The two approaches may be harmonized. In the certiorari context, the reviewing court applies the illegal or arbitrary and capricious standard. Wilkinson, 139 Wash.2d at 846, 991 P.2d 1161; Saldin Sec., 134 Wash.2d at 294, 949 P.2d 370. But to guide the court, the arbitrator's decision is given deference. See Department of Agric., 65 Wash.App. at 515, 828 P.2d 1145 (acknowledging deference to arbitration awards while reviewing award under arbitrary and capricious standard). Thus, determining if the arbitrator acted within the scope of his authority aids us in determining whether the arbitrator acted illegally or arbitrarily and capriciously.
To determine if the arbitrator acted within the scope of his authority, the reviewing court considers the arbitrator's decision in light of the relevant CBA. See Department of Agric., 65 Wash.App. at 515-16, 828 P.2d 1145. Here, Article 16 of the CBA sets out a three-step grievance procedure. Step 1 involves an informal procedure undertaken within three days of the triggering event. If the first step does not resolve the matter, the employee may initiate the second step by filing a written grievance with the sheriff for a final decision. Step 3 entails arbitration on the issue(s) raised at Step 2.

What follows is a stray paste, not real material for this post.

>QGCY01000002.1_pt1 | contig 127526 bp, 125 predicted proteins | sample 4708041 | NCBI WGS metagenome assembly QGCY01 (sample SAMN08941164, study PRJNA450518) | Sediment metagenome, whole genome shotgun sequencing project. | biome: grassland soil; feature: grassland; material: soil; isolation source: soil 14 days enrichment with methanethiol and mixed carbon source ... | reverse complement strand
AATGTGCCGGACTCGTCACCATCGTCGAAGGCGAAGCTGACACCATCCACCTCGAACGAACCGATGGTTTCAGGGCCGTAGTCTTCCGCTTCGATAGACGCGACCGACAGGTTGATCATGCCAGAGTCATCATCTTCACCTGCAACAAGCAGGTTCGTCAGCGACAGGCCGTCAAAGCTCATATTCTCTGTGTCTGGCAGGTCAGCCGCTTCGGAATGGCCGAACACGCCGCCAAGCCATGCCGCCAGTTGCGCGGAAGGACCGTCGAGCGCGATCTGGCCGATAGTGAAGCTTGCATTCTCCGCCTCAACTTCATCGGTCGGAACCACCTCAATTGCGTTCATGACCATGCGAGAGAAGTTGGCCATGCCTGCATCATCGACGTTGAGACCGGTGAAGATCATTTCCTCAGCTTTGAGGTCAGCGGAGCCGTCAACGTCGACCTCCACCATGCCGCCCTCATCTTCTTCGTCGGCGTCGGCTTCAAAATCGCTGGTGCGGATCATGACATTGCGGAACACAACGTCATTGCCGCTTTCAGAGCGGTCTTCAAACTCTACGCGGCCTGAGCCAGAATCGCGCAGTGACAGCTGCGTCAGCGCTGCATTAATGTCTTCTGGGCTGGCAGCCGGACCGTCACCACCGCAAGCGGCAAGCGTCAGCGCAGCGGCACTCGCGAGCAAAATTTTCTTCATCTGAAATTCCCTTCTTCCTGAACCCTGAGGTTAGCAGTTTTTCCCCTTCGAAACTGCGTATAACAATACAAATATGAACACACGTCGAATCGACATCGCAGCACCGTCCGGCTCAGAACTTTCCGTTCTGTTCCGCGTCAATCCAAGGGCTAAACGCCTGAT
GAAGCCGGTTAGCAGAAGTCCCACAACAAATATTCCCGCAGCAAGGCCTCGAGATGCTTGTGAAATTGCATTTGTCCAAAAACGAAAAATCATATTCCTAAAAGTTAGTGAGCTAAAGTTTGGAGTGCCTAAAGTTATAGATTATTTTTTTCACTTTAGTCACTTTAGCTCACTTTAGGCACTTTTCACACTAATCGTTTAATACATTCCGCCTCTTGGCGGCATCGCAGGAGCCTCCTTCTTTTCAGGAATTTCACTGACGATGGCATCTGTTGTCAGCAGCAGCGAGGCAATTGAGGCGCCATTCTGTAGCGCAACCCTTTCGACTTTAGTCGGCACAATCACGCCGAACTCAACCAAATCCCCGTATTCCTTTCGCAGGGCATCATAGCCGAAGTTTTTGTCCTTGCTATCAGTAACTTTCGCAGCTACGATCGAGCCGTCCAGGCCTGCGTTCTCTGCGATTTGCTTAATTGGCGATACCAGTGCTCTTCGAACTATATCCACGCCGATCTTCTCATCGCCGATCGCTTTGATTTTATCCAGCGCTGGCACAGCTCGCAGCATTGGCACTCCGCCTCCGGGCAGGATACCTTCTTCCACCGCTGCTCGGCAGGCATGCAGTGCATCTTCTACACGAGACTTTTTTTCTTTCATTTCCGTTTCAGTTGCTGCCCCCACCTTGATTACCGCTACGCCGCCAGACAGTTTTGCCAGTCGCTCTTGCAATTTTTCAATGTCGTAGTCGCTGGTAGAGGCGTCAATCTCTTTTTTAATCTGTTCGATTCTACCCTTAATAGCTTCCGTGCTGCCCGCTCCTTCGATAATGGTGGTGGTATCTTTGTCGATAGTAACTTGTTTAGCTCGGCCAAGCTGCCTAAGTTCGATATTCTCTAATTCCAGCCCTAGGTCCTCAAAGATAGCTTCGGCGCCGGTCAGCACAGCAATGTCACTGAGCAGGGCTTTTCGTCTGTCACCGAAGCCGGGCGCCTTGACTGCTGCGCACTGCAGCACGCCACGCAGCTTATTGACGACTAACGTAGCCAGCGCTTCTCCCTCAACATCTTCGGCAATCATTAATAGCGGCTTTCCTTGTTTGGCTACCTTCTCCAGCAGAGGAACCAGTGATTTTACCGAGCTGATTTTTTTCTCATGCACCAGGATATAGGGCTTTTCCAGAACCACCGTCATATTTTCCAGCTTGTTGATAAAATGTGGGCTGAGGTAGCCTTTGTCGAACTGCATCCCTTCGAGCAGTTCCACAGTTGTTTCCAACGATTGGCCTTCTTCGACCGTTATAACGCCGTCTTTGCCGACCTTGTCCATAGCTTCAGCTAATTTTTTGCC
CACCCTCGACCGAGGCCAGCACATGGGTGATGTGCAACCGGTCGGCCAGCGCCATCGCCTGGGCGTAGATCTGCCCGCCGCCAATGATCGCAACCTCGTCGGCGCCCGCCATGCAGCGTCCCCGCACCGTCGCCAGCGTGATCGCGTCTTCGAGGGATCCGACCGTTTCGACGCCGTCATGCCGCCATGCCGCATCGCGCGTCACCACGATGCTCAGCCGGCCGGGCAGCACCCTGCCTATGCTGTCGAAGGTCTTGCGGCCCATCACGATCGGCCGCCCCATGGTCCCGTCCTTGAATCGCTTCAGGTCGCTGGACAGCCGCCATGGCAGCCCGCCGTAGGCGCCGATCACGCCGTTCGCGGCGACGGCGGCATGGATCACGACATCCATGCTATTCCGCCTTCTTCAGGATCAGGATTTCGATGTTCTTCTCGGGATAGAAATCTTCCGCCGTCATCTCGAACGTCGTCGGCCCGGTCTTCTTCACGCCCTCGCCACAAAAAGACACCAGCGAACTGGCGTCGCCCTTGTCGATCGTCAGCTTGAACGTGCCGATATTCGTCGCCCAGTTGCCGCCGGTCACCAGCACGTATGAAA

Regarding the arbitrable issue(s) the CBA states “[t]he arbitrator shall consider and decide only the question or issue(s) raised at Step 2 and said arbitrator shall not have the authority to consider additions, variations and/or subsequent grievances beyond the grievance submitted at Step 2.” CBA, Art. 16.2, Step 3(C) (iii).